// $node->log is unset, drupal_write_record() will not attempt to update
      // the existing database column when re-saving the revision; therefore,
      // this code allows us to avoid clobbering an existing log entry with an
      // empty one.
      unset($node->log);
    }

    // When saving a new node revision, unset any existing $node->vid so as to
    // ensure that a new revision will actually be created, then store the old
    // revision ID in a separate property for use by node hook implementations.
    if (!$node->is_new && !empty($node->revision) && $node->vid) {
      $node->old_vid = $node->vid;
      unset($node->vid);
    }

    // Save the node and node revision.
    if ($node->is_new) {
      // For new nodes, save new records for both the node itself and the node
      // revision.
      drupal_write_record('node', $node);
      _node_save_revision($node, $user->uid);
      $op = 'insert';
    }
    else {
      // For existing nodes, update the node record which matches the value of
      // $node->nid.
      drupal_write_record('node', $node, 'nid');
      // Then, if a new node revision was requested, save a new record for
      // that; otherwise, update the node revision record which matches the
      // value of $node->vid.
      if (!empty($node->revision)) {
        _node_save_revision($node, $user->uid);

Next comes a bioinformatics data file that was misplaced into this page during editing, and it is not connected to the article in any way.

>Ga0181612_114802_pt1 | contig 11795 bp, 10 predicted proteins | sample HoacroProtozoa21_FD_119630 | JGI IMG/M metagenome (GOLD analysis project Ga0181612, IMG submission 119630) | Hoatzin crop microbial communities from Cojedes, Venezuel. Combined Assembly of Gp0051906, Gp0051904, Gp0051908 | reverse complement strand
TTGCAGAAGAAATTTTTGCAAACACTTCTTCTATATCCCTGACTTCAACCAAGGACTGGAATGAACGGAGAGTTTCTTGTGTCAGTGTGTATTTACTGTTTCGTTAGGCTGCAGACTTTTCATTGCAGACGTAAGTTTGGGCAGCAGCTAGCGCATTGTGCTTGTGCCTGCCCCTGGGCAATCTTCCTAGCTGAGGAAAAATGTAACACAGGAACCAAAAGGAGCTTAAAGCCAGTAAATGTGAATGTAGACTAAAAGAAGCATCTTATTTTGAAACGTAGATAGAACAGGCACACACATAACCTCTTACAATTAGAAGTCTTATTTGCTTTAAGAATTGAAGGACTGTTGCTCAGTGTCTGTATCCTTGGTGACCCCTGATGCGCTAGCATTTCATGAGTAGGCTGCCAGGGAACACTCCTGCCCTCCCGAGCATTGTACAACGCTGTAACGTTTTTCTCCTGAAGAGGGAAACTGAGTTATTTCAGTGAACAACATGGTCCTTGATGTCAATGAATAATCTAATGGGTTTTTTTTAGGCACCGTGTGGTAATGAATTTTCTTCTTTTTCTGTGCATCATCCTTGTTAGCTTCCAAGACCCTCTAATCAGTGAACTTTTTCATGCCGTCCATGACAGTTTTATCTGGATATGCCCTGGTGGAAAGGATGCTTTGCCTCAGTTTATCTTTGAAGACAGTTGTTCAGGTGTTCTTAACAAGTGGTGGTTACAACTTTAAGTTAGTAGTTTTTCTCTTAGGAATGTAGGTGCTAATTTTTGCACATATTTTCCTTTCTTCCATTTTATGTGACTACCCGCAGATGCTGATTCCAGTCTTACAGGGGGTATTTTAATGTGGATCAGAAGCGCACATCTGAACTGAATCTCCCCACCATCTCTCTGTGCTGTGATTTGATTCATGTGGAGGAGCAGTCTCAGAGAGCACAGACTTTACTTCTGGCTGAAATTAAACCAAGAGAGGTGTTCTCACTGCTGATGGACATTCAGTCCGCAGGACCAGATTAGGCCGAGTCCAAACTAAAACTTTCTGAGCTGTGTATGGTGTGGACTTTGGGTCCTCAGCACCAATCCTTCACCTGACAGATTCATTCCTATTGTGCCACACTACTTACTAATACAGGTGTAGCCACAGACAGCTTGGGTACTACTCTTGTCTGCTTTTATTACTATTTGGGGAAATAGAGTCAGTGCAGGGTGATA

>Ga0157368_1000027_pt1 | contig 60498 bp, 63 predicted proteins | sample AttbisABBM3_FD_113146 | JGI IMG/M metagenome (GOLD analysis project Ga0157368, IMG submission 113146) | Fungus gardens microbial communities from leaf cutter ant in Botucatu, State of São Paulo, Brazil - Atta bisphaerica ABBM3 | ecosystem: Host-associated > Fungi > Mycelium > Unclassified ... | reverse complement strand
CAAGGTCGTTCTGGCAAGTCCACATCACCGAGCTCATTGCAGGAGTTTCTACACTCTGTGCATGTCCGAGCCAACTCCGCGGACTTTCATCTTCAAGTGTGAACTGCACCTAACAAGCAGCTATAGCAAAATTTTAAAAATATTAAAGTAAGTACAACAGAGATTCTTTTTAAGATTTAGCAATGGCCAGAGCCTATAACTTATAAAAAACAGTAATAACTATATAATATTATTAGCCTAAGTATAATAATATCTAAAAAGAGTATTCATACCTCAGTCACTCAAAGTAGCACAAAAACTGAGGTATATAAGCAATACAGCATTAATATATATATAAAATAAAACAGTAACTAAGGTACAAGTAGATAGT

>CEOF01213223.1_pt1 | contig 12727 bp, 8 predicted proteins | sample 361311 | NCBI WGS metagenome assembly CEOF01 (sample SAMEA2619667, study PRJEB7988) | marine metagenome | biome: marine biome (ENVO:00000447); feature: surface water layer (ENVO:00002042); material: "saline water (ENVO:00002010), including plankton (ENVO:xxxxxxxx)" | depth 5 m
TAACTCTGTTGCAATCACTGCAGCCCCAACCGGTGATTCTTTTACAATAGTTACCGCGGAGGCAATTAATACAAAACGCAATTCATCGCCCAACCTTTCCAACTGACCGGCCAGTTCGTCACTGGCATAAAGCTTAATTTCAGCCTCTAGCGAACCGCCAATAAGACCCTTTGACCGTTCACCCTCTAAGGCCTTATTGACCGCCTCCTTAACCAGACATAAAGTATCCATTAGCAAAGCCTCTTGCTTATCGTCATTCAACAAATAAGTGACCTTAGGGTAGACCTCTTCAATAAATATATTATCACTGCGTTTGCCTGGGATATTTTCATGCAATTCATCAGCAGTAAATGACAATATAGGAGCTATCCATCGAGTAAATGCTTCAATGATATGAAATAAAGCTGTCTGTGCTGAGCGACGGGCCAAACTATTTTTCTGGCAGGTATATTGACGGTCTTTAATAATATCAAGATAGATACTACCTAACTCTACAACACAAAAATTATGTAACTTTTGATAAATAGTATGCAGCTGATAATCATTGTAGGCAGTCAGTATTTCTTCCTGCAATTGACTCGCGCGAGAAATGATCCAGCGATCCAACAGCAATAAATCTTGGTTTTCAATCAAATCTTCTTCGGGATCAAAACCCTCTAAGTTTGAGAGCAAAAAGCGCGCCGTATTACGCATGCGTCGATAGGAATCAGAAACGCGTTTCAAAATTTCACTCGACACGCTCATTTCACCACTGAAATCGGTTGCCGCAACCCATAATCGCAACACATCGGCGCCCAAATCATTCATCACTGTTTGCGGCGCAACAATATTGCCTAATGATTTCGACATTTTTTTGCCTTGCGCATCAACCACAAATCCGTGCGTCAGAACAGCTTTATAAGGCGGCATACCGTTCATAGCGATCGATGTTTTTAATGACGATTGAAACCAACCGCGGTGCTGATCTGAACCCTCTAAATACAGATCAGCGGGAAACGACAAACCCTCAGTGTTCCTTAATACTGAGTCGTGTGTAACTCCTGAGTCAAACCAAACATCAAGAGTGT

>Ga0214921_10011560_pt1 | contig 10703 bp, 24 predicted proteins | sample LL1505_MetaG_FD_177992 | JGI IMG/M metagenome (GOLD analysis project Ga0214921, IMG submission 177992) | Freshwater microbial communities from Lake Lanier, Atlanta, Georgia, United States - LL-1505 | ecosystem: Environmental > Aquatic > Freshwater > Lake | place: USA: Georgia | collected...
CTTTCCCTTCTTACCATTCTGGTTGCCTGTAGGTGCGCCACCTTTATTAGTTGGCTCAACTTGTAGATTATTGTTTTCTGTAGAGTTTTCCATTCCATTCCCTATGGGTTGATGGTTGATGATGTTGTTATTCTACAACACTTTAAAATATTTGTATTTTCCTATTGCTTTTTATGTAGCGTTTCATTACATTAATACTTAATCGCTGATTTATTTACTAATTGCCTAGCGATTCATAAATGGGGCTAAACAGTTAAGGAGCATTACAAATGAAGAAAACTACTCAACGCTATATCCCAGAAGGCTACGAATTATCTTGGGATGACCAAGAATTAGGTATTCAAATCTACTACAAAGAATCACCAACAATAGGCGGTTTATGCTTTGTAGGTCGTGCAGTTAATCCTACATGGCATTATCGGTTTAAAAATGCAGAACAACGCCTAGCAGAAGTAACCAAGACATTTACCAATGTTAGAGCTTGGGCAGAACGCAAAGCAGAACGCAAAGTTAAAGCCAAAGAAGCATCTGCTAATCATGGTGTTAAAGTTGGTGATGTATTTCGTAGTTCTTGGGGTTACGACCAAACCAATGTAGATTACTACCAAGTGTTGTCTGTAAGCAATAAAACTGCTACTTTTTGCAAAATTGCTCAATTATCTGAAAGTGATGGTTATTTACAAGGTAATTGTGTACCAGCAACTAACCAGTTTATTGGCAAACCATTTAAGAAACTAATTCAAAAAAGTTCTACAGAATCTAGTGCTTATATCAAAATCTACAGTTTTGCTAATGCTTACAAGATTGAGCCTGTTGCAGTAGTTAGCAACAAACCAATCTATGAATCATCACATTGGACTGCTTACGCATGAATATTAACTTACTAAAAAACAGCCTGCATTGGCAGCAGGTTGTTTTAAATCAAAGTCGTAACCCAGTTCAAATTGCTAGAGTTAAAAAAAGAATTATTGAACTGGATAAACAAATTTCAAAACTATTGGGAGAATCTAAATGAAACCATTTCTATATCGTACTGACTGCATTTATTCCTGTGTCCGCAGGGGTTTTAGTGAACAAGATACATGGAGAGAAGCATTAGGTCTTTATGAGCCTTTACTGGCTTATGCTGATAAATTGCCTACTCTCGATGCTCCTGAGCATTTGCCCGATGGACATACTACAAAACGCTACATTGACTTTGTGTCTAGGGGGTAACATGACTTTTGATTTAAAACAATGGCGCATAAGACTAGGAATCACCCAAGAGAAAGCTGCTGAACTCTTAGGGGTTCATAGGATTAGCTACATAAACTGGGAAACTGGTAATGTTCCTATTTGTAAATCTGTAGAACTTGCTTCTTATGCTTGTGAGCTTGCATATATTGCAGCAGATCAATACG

}
      else {
        _node_save_revision($node, $user->uid, 'vid');
        $update_node = FALSE;
      }
      $op = 'update';
    }
    if ($update_node) {
      db_update('node')
        ->fields(array('vid' => $node->vid))
        ->condition('nid', $node->nid)
        ->execute();
    }

    // Call the node specific callback (if any). This can be
    // node_invoke($node, 'insert') or
    // node_invoke($node, 'update').
    node_invoke($node, $op);

    // Save fields.
    $function = "field_attach_$op";
    $function('node', $node);

    module_invoke_all('node_' . $op, $node);
    module_invoke_all('entity_' . $op, $node, 'node');

    // Update the node access table for this node.
    node_access_acquire_grants($node);

    // Clear internal properties.
    unset($node->is_new);
    unset($node->original);
    // Clear the static loading cache.
    entity_get_controller('node')->resetCache(array($node->nid));

    // Ignore slave server temporarily to give time for the
    // saved node to be propagated to the slave.
    db_ignore_slave();
  }
  catch (Exception $e) {
    $transaction->rollback();
    watchdog_exception('node', $e);
    throw $e;
  }
}

Comments

Reno Greenleaf’s picture

Probably functions like this should return a value. For example, TRUE on success, FALSE otherwise. Or resulting node object.

Amir Simantov’s picture

Was just looking the documentation for that exactly...

m4olivei’s picture

The $node object passed in should be an object. Objects are implicitly passed by reference in PHP. Therefore, after node_save is run, $node is populated with all the stuff that was done to it. No need for a return value. This stumpted me at first too, until I did a quick run through with a debugger.